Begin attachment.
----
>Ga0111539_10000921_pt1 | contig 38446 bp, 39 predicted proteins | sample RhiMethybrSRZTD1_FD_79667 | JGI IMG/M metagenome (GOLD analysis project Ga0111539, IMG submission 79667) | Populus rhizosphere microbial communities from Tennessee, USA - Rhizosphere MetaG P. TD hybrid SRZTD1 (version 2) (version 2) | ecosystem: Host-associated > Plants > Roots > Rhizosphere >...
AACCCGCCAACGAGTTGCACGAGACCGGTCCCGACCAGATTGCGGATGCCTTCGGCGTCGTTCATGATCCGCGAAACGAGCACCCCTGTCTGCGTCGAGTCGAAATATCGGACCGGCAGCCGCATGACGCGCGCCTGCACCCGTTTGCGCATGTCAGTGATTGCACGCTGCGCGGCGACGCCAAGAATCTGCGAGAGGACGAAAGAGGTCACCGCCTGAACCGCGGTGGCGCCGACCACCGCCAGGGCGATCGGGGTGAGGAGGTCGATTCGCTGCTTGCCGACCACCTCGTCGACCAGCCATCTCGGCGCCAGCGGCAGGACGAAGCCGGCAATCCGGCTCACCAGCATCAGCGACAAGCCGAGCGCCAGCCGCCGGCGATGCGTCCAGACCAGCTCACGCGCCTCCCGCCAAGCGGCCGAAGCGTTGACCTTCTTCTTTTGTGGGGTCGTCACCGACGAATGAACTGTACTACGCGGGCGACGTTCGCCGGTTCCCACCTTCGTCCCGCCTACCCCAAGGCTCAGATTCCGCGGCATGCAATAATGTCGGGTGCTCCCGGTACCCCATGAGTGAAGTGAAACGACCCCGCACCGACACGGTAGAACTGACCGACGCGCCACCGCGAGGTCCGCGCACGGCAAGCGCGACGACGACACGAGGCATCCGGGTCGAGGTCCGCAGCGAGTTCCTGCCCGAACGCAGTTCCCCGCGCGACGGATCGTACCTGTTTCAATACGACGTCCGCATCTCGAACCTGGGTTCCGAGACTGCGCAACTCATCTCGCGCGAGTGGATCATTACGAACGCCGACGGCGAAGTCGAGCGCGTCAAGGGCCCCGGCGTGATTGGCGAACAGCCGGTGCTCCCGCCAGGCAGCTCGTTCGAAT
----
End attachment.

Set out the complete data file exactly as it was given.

>Ga0111539_10000921_pt1 | contig 38446 bp, 39 predicted proteins | sample RhiMethybrSRZTD1_FD_79667 | JGI IMG/M metagenome (GOLD analysis project Ga0111539, IMG submission 79667) | Populus rhizosphere microbial communities from Tennessee, USA - Rhizosphere MetaG P. TD hybrid SRZTD1 (version 2) (version 2) | ecosystem: Host-associated > Plants > Roots > Rhizosphere >...
AACCCGCCAACGAGTTGCACGAGACCGGTCCCGACCAGATTGCGGATGCCTTCGGCGTCGTTCATGATCCGCGAAACGAGCACCCCTGTCTGCGTCGAGTCGAAATATCGGACCGGCAGCCGCATGACGCGCGCCTGCACCCGTTTGCGCATGTCAGTGATTGCACGCTGCGCGGCGACGCCAAGAATCTGCGAGAGGACGAAAGAGGTCACCGCCTGAACCGCGGTGGCGCCGACCACCGCCAGGGCGATCGGGGTGAGGAGGTCGATTCGCTGCTTGCCGACCACCTCGTCGACCAGCCATCTCGGCGCCAGCGGCAGGACGAAGCCGGCAATCCGGCTCACCAGCATCAGCGACAAGCCGAGCGCCAGCCGCCGGCGATGCGTCCAGACCAGCTCACGCGCCTCCCGCCAAGCGGCCGAAGCGTTGACCTTCTTCTTTTGTGGGGTCGTCACCGACGAATGAACTGTACTACGCGGGCGACGTTCGCCGGTTCCCACCTTCGTCCCGCCTACCCCAAGGCTCAGATTCCGCGGCATGCAATAATGTCGGGTGCTCCCGGTACCCCATGAGTGAAGTGAAACGACCCCGCACCGACACGGTAGAACTGACCGACGCGCCACCGCGAGGTCCGCGCACGGCAAGCGCGACGACGACACGAGGCATCCGGGTCGAGGTCCGCAGCGAGTTCCTGCCCGAACGCAGTTCCCCGCGCGACGGATCGTACCTGTTTCAATACGACGTCCGCATCTCGAACCTGGGTTCCGAGACTGCGCAACTCATCTCGCGCGAGTGGATCATTACGAACGCCGACGGCGAAGTCGAGCGCGTCAAGGGCCCCGGCGTGATTGGCGAACAGCCGGTGCTCCCGCCAGGCAGCTCGTTCGAAT